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Rising ozone levels could stunt plant growth

News

26th July, 2007

Rising levels of ozone in the atmosphere could make plants less able to absorb carbon dioxide, scientists have found.

New research suggests that ozone created near ground level as sunlight interacts with pollution from car exhaust and other fumes is stunting the growth of plants. This is an important finding because it would counteract the increase in plant growth anticipated as the concentration of carbon dioxide in the atmosphere rises.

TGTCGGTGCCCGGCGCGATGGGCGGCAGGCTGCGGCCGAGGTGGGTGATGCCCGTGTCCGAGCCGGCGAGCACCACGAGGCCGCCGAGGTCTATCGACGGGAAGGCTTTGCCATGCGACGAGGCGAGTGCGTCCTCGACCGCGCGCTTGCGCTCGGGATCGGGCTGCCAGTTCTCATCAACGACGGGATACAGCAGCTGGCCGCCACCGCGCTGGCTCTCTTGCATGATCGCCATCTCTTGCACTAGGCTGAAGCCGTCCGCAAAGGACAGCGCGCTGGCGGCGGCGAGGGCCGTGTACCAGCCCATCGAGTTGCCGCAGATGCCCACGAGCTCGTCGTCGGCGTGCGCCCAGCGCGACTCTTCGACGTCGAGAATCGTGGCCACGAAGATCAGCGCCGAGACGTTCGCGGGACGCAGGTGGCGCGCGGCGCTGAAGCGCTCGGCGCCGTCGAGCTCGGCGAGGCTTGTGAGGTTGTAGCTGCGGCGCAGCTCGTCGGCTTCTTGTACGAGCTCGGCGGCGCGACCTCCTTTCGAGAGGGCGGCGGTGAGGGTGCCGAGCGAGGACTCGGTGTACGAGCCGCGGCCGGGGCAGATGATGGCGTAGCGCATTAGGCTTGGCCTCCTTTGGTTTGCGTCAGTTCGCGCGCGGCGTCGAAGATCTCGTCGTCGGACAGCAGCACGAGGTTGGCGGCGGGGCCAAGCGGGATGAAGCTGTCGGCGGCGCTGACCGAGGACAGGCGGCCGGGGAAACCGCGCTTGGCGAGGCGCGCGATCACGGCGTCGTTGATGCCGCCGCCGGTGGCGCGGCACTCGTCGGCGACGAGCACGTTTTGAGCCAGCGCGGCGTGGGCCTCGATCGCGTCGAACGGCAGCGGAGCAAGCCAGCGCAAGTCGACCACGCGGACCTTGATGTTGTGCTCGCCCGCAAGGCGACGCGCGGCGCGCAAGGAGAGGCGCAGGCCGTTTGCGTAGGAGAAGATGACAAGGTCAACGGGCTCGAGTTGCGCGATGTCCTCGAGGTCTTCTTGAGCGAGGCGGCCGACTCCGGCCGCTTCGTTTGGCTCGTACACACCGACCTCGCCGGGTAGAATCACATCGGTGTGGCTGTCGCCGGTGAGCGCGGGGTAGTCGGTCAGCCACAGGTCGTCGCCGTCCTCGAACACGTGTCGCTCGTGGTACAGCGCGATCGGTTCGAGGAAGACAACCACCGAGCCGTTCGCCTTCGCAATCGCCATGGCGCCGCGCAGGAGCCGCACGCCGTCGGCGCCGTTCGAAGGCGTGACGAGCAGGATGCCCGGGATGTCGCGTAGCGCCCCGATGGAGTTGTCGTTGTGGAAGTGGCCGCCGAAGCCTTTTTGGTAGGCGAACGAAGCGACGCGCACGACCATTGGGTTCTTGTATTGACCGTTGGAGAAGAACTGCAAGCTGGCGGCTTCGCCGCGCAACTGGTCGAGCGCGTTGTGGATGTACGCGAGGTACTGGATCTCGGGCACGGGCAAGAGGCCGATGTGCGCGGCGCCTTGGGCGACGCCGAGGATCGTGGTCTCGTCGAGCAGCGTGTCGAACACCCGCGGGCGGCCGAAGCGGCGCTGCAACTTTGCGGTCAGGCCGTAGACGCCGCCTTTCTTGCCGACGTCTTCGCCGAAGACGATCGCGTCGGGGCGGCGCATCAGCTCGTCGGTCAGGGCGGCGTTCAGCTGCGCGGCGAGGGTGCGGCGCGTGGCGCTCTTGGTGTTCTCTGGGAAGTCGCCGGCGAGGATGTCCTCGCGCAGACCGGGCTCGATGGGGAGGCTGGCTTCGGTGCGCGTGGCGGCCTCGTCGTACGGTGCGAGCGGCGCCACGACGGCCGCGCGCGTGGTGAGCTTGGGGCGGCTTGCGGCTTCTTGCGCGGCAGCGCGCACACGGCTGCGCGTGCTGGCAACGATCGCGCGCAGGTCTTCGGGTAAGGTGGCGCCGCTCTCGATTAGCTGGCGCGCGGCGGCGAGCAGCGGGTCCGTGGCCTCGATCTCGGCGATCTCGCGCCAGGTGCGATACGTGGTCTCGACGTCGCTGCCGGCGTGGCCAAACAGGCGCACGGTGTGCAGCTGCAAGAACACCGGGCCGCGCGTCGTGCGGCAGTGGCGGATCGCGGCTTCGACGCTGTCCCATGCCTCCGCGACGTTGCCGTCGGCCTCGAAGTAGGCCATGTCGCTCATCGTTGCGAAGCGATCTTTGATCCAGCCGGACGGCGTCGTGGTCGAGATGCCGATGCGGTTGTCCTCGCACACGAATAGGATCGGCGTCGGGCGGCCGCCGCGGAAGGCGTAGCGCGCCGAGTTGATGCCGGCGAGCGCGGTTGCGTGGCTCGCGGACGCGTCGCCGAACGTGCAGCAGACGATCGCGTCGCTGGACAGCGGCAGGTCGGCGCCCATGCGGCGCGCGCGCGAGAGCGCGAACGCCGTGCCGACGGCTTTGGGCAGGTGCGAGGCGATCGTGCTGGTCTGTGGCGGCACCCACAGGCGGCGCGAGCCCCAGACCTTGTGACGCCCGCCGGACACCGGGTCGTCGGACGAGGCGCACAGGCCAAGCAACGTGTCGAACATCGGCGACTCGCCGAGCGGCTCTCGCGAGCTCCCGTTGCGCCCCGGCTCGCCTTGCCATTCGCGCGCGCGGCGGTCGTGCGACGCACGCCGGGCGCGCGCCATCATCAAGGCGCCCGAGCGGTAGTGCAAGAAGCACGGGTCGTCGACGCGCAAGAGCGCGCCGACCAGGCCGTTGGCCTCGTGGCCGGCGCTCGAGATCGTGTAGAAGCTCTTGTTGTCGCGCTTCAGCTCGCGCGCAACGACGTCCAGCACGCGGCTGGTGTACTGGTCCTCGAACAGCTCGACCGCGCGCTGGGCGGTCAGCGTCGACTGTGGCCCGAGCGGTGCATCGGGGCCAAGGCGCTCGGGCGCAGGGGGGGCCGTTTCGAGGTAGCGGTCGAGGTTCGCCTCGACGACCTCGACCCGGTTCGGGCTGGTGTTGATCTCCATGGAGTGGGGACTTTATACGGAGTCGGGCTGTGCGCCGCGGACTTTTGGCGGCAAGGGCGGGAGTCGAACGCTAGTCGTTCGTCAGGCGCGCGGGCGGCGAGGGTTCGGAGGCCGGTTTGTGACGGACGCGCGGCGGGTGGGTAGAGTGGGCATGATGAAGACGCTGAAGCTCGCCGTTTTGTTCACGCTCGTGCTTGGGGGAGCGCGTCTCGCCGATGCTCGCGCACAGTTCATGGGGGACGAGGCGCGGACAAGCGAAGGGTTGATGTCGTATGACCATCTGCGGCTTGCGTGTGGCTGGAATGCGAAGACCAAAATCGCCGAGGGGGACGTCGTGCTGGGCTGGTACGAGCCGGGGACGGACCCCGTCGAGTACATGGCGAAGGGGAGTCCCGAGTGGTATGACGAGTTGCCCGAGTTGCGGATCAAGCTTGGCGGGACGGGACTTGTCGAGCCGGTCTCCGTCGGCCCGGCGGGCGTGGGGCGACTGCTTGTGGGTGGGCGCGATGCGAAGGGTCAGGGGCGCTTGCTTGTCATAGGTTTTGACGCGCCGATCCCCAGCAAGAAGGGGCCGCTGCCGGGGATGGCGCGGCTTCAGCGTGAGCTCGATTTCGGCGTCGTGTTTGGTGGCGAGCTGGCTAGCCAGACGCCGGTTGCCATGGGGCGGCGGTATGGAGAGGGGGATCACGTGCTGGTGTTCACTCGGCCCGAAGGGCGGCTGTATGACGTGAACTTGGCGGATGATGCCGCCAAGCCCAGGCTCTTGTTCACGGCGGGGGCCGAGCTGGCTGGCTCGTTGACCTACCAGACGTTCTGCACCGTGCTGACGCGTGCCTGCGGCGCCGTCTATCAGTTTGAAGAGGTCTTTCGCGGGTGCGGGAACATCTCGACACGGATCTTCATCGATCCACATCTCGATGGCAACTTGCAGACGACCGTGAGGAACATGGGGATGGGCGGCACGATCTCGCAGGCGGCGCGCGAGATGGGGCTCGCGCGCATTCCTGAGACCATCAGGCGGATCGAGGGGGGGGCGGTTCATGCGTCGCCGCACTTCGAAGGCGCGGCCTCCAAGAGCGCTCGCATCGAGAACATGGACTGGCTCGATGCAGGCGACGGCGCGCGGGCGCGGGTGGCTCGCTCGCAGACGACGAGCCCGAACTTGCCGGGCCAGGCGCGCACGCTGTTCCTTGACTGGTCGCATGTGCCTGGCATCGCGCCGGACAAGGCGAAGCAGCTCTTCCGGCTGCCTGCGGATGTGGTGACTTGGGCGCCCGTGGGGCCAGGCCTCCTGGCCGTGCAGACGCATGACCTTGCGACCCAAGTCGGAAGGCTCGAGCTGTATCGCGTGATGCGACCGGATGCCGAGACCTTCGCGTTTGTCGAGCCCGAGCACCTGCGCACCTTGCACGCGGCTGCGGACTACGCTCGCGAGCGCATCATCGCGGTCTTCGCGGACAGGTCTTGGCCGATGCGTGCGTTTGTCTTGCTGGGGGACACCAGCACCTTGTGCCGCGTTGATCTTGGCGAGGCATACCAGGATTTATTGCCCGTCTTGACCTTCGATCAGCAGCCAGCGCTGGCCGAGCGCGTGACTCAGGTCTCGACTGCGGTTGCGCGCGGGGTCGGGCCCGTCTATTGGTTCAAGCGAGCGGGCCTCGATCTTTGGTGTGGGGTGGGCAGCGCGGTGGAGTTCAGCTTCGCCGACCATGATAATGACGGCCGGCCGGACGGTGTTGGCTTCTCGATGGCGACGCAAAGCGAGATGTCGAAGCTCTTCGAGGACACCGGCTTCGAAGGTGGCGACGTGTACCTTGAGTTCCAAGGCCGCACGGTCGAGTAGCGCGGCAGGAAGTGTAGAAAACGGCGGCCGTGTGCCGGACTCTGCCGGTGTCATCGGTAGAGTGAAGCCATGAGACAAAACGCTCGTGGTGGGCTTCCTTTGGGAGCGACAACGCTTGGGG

'As CO2 increases in the atmosphere that stimulates plant growth,' Stephen Sitch of the Met Office told Reuters. 'But [researchers] haven't included the other effect, the negative effect of ozone damaging productivity.'

The study means that many computer models of climate change which took account of the increased ability of plants to 'suck up' carbon dioxide under conditions of global warming will have to be altered. The rise in ozone may in fact completely counteract any anticipated increase in plant growth.

The paper concludes that without any increase in CO2 absorption, global temperatures will rise by between 2.4 C and 6.4 C by the end of the century.

This article first appeared in the Ecologist July 2007

 

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